Tuesday, June 14, 2011

An Earthcache at Wickliffe Mounds

While we were geocaching in Wickliffe the other day, we took the opportunity to grab an "Earthcache" while visiting the Wickliffe Mounds.

An Earthcache is a geocache where you learn about a unique geoscience feature about the earth instead of finding a hidden container.  Usually you have to find the answers to specific questions and mail the correct answers to the cache owner in order to get credit for visiting the cache.  To read more about Earthcaches, go here:   http://www.geocaching.com/about/cache_types.aspx

Wickliffe Mounds is the archaeological site of a prehistoric Native American village of the Mississippian mound builders who occupied this bluff overlooking the Mississippi from about AD 1100 - 1350.  These natives were peaceful indians who grew corn and squash, fished the river and hunted the forest.  For reasons yet to be determined, they abandoned this village after the 1350's.

 In 1932 the site was purchased by Colonel Fain King, who began to excavate the site, along with his wife.  He opened the site for public visitation calling it "King Mounds" and then later the "Ancient Buried City."  When the Kings retired in 1946 they turned the site over to The Western Baptist Hospital of Paducah who owned it until 1983.  The hospital then donated the site to Murray State Universary in 1983.  Murray State's research department reorganized the site and placed museum personnel in charge and then updated the exhibits.
This small table was in the bathroom and I am only posting it here because the sign on it cracked me up...

Wickliffe Mounds is a state historic site.
The house construction was quite interesting..

The floors were earthen with large holes where they had their pots for cooking.  The walls looked to be sticks covered by straw and clay.  I'd love to show you pictures but they asked that no pictures be taken.

One section had beautiful pictures and designs carved on to wood.  Each carving was about 1 ft. by 1 ft. and very detailed.  Here are the descriptions of the carvings...

It took years for the mounds to reach the heights they are today.
There are 4 mounds at Wickliffe.  The Ceremonial Mound is the largest.  It probably served as the center of economic, political and religious activity.  We are standing on top of it here.

And looking at it from a distance here...

The Architecture Mound is the only residental mound on the site and probably belonged to the Chief.

The Cemetery Mound has burials dated to the 1200's.  They reveal patterns of diet and injury, insight into diseases and life expectancy rates.

The Lifeways Building Mound was the most interesting to me.  Again, we weren't allowed to take pictures, but they had displays of arrowheads and farming tools, games pieces, pottery, grains and other food items the indians grew and ate.  There were huge displays set up showing the burial grounds and how bodies had been placed and also examples of how they cooked and farmed.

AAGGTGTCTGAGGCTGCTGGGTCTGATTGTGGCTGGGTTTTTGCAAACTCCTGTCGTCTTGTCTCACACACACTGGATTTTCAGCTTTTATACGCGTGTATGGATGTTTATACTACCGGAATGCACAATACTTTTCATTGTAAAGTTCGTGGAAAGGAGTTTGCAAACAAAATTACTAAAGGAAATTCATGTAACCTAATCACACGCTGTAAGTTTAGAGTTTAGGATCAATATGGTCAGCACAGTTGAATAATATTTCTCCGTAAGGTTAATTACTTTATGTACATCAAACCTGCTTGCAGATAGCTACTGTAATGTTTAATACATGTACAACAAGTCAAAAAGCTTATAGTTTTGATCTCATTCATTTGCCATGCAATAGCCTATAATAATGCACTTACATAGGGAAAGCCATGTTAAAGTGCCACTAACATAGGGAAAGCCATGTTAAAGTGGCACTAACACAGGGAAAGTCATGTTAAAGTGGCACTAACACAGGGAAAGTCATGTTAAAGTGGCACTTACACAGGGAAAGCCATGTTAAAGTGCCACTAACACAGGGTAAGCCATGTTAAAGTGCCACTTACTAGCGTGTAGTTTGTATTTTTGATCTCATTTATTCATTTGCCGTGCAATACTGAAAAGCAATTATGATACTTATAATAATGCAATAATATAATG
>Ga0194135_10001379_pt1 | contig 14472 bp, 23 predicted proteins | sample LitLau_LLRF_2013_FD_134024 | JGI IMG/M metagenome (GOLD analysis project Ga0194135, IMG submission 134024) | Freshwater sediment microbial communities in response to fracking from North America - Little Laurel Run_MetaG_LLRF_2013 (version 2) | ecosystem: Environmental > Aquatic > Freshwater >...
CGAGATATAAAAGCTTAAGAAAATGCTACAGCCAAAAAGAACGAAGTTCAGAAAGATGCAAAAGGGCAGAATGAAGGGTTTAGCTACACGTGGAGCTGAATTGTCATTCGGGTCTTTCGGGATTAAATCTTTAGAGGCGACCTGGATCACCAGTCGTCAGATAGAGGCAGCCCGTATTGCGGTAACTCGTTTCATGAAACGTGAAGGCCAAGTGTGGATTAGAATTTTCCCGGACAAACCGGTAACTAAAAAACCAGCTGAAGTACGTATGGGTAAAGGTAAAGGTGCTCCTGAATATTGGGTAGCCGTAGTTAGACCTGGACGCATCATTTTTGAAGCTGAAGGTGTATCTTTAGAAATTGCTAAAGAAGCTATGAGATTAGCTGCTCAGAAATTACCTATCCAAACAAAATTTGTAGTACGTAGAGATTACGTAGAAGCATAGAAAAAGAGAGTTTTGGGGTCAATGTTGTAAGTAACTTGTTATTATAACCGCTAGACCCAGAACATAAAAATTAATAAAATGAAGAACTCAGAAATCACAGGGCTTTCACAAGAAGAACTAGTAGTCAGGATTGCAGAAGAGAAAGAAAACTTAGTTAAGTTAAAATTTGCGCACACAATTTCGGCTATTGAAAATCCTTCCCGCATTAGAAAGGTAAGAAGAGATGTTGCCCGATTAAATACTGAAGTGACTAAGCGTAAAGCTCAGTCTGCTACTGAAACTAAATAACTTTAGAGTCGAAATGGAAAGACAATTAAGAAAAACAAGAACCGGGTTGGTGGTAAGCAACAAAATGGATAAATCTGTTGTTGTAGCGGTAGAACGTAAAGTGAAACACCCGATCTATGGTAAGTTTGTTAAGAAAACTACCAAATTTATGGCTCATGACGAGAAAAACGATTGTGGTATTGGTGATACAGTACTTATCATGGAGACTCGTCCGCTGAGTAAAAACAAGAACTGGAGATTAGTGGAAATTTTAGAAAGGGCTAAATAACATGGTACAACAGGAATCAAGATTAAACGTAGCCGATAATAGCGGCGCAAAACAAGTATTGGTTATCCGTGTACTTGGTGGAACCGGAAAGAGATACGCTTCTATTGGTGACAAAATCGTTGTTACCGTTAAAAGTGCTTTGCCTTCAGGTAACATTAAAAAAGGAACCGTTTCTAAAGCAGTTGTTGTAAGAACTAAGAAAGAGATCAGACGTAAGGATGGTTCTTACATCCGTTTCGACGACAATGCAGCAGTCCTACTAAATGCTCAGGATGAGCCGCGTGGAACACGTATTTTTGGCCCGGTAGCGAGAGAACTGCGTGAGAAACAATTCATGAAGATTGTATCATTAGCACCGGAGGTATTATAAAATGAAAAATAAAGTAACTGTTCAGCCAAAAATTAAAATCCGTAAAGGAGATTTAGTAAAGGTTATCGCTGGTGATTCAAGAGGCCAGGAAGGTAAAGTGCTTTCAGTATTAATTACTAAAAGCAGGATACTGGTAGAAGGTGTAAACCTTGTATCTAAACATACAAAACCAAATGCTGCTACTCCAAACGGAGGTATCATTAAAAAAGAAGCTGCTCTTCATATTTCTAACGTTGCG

If you'd like to read more about the Wickliffe Mounds or even visit the site yourself, please go here for more information:  http://parks.ky.gov/findparks/histparks/wm/

Afterwards, in order to log the cache, we had to answer these questions:

1) What is the name of the ancient culture that inhabited the area?
2) What years were the areas inhabited by the ancient culture?
3) How many Mounds are located within the park?
4) In your opininon how much higher are the mounds than the bluff?
5) Post a picture, onto the cache page, of you and/or group with GPSr at the ceremonial mound.

Once we emailed our answers to the cache owner, we were able to take credit for finding the cache. 

On our way back to the lake I spotted a gorgeous male turkey standing on the side of the road, preening for the females.  He was standing there with all his feathers displayed.  I thought it was a statue at first because he was so large and colorful.  Then he moved and I screamed for Louie to stop the car and I leaped out and tried to get a picture of him.  Who knew that turkeys could run that fast?  He took off and all I got was a picture of the backside of 2 of the females.
I must have looked like some kind of a nut running through the field after these turkeys trying to get another picture of that big Tom.  But he was too quick and I never even got to see him again, although we ended up seeing about a dozen females off in the distance.  I love it when I get to see stuff like that!

Come back tomorrow - we are headed for Nashville!


  1. I haven't done this kind of Cache yet....slow checking out the geocaches here on Sanibel....too many other things to do...or not!!

    Please send me an email, need some advice!! Don't have your email address here!!

  2. You really do see a lot of country and learn a lot from your geocaching. Such a pretty place...everything was so green!

  3. What photos you were able to take are just awesome! Rolling, green, and luscious! The Wickliffe Mounds looks and sounds like a great place to visit. I love historical places, and anything to do with ancient cultures is so very interesting. Thanks for sharing this place!


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